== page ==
Draft library schedule would mean seven-day service for large branches

08/19/2014 6:23 PM

08/19/2014 7:08 PM

A higher library tax would mean a return to seven-day hours for some of Miami-Dade’s largest branches under a new plan by Mayor Carlos Gimenez’s administration.

A summary of proposed hours released Tuesday afternoon shows five branches adding back Sunday service to their schedules. The branches are Miami Beach, North Dade, South Dade, West Dade and West Kendall. Each currently operates on a Monday-through-Saturday schedule thanks to past budget cuts, but would be open from 11 a.m. to 6 p.m. on Sundays under the draft schedule.

In July, county commissioners voted to allow an increase in the county property tax that funds Miami-Dade’s 49 library branches, and the extra dollars from that rate would bring about an 6 percent increase to the system’s current $50 million budget. Mayor Carlos Gimenez recently said he wanted to use extra funding to allow for expanded hours, and this is the first glance at the details of that plan.

“The mayor has taken advantage of the fact that this is a better budget outlook than projected,” said Michael Hernández, communications director for Gimenez.

With an extra $3 million to spend in the face of rising labor costs, the higher tax does not mean much of a windfall for the library system. Advocates had wanted a tax increase large enough to fund a $64 million budget, which they said would allow the branches to undo cuts imposed during Gimenez’s three years in office. Still, library administrators say they’re ready to at least double the system’s current $1 million materials budget next year, according to two people briefed by administrators on Friday.

Lynn Summers, an advocate for increased library funding, said Tuesday that the new schedule and promises of increased budget dollars were welcome news from County Hall. In proposing his budget in early July, Gimenez recommended a smaller tax ceiling than commissioners approved on July 15 , and he has not yet officially endorsed setting the rate at the maximum amount allowed by the commission vote.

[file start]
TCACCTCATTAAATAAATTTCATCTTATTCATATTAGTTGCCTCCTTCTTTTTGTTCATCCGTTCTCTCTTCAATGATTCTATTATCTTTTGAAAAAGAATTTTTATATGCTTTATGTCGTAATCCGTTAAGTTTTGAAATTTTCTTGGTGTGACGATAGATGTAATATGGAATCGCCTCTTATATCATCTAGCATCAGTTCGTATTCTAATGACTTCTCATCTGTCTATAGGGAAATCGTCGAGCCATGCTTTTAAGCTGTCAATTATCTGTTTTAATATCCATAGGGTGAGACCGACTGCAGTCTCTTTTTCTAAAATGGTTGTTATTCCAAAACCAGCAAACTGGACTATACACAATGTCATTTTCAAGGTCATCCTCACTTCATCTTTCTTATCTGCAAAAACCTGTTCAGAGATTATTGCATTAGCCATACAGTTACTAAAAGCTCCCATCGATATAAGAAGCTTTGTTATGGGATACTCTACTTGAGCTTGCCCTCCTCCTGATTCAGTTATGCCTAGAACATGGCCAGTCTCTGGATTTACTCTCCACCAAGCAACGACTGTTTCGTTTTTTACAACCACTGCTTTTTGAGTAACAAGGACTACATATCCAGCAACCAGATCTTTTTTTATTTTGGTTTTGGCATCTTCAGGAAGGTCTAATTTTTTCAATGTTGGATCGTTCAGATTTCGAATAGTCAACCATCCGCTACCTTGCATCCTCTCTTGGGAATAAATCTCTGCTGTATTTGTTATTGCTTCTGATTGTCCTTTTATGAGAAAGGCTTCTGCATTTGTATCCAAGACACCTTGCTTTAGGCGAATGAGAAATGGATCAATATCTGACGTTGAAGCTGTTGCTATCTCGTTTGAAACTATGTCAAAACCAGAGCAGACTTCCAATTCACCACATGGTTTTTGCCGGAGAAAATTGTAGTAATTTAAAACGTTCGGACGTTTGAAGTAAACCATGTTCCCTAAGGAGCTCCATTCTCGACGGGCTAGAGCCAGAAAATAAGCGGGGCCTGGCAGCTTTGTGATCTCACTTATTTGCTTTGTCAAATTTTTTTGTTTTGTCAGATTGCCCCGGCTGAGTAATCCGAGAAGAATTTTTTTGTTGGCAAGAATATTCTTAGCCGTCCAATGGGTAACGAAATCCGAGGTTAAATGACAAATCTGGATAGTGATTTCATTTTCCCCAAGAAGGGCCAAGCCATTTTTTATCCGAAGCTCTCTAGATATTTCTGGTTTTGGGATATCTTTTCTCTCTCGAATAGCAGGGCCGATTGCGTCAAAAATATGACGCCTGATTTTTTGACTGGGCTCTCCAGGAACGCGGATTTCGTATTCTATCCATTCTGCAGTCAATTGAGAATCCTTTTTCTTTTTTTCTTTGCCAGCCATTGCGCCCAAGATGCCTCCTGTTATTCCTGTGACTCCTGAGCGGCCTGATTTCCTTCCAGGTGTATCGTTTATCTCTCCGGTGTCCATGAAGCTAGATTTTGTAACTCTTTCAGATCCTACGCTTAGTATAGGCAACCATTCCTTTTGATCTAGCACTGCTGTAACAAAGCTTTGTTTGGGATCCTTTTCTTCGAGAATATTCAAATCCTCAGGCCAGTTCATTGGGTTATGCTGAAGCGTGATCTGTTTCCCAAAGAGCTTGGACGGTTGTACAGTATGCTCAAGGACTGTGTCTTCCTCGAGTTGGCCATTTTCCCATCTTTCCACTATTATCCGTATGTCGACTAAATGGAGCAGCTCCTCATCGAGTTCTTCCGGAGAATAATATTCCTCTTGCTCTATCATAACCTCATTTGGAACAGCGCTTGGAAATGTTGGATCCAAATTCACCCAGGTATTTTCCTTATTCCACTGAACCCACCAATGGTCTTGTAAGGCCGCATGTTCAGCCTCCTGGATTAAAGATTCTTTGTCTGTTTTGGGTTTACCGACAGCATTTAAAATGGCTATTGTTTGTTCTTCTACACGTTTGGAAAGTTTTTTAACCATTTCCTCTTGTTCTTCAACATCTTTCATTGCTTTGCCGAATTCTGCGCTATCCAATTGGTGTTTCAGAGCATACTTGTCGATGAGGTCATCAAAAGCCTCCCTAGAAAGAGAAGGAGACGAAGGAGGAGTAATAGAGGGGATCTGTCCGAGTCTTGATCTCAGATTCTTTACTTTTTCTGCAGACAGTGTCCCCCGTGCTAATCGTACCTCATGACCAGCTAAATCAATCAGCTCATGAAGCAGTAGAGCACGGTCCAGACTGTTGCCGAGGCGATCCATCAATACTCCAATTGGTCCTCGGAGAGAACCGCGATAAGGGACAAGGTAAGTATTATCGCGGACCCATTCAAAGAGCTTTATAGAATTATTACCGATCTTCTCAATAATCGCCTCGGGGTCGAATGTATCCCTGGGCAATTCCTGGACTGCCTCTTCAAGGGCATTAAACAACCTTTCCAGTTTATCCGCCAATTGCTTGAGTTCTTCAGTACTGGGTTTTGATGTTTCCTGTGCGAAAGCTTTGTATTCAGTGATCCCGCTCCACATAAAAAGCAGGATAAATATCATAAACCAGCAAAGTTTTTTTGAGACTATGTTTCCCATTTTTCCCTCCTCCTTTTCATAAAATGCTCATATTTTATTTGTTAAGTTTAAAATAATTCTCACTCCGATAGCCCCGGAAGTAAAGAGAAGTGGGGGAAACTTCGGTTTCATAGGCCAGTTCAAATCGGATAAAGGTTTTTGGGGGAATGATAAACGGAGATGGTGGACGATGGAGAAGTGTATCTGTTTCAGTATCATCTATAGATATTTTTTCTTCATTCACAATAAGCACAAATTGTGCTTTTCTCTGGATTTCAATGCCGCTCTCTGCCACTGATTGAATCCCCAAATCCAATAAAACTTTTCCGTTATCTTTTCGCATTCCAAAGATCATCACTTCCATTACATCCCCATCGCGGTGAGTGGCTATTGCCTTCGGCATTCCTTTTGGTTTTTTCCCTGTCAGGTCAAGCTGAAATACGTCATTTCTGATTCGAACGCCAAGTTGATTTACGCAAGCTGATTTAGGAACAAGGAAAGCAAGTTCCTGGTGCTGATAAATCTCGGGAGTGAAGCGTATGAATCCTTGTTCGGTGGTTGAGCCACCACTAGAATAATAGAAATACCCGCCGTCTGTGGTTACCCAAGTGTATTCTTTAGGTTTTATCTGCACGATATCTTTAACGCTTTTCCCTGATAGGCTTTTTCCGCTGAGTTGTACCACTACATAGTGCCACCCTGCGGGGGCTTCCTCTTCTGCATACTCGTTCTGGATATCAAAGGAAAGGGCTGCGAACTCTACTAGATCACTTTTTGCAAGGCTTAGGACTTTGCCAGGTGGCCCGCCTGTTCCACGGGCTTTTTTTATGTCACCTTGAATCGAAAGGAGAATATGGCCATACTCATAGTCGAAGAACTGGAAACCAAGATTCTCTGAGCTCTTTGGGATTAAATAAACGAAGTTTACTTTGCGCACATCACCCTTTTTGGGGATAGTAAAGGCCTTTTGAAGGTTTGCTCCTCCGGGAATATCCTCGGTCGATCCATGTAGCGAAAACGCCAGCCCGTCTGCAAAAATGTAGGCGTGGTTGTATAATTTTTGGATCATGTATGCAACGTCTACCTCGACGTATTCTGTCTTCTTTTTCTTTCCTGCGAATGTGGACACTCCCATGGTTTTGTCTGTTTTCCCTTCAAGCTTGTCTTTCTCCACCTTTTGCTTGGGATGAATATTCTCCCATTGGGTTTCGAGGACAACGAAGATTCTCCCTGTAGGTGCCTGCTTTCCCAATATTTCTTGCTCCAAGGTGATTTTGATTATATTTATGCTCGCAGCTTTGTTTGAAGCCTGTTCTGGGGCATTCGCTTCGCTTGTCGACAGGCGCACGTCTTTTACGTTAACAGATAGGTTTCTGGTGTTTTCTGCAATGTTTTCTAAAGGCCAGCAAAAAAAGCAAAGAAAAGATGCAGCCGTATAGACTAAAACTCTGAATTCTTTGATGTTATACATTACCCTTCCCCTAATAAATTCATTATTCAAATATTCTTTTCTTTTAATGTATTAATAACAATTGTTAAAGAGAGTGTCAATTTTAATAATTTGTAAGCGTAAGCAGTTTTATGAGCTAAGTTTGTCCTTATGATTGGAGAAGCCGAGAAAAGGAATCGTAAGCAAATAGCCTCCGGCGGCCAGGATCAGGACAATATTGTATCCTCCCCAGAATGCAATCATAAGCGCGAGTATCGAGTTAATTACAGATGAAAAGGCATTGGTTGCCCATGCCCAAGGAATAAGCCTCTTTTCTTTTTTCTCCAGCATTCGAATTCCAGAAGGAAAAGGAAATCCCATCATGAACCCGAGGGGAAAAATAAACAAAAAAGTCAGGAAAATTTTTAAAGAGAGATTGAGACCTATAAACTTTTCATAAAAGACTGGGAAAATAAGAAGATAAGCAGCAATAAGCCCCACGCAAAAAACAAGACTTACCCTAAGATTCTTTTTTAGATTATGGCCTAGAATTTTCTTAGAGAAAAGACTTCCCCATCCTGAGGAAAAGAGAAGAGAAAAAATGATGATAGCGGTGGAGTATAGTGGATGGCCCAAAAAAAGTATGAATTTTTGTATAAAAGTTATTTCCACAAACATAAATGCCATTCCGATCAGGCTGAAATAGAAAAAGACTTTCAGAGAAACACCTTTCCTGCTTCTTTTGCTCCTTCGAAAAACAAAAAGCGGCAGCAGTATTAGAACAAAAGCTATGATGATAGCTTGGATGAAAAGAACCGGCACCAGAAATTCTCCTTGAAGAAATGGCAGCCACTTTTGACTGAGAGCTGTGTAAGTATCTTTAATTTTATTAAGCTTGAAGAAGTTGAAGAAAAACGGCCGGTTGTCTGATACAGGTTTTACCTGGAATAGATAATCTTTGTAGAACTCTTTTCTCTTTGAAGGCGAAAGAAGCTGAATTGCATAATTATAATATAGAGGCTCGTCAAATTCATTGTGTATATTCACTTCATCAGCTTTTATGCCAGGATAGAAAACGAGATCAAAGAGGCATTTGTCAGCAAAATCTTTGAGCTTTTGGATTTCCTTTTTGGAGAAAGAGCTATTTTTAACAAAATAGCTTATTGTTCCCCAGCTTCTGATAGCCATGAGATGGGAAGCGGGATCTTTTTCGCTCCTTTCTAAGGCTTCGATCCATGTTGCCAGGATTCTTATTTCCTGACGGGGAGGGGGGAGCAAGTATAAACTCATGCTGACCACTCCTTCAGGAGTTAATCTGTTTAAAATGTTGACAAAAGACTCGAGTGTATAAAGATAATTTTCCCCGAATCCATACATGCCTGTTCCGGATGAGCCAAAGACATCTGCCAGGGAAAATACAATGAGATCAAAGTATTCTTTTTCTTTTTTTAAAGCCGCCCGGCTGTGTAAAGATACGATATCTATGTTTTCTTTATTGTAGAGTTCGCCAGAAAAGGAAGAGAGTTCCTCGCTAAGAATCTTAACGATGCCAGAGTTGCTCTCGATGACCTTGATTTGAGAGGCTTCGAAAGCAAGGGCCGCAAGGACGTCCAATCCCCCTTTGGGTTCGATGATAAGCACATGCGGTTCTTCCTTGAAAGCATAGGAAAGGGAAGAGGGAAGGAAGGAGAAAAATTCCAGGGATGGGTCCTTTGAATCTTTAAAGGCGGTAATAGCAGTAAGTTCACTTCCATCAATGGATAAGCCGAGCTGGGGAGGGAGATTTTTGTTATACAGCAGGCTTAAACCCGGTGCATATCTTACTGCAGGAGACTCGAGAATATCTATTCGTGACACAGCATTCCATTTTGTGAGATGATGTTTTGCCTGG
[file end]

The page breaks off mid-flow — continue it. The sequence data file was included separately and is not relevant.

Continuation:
We are “thrilled with the preliminary work of the library system’s staff, and with the support of the mayor,’’ Summers said on behalf of the group Coalition to Save our Libraries.

At a budget town hall Tuesday night, Gimenez touted the new operating plan to a Florida City audience and said the new dollars could bring more than just expanded hours. “We actually hope to add some programming in our libraries,” he said during a presentation inside the city commission chambers.

The operating schedule released Tuesday by interim library director Gia Arbogast remains a draft, and could change by the time commissioners approve the county’s budget in September. The new schedule includes changes for 12 smaller branches, with current closed days being swapped for current open days.

The Opa-locka branch, for instance, would close on Saturday in order to provide hours on Friday, currently a dark day for the facility. In Coral Gables, the county library branch would close Thursday in order to be open on Sunday. The new budget year begins Oct. 1.

While the largest branches currently provide six days of service, most county libraries are only open five days. In an email, Arbogast said her staff still wants to expand the schedule.

“We are looking at going from 5 days to 6 days of service at locations with heavy use,” she wrote.

Currently, the library system provides a total of 1,988 hours of service each week. Under the new plan, that would increase by 1.8 percent, to 2,023 hours of service. Next year, Miami-Dade also will close its California Club branch but open a new Northeast branch as a replacement.

Miami Herald staff writer Patricia Mazzei contributed to this report.

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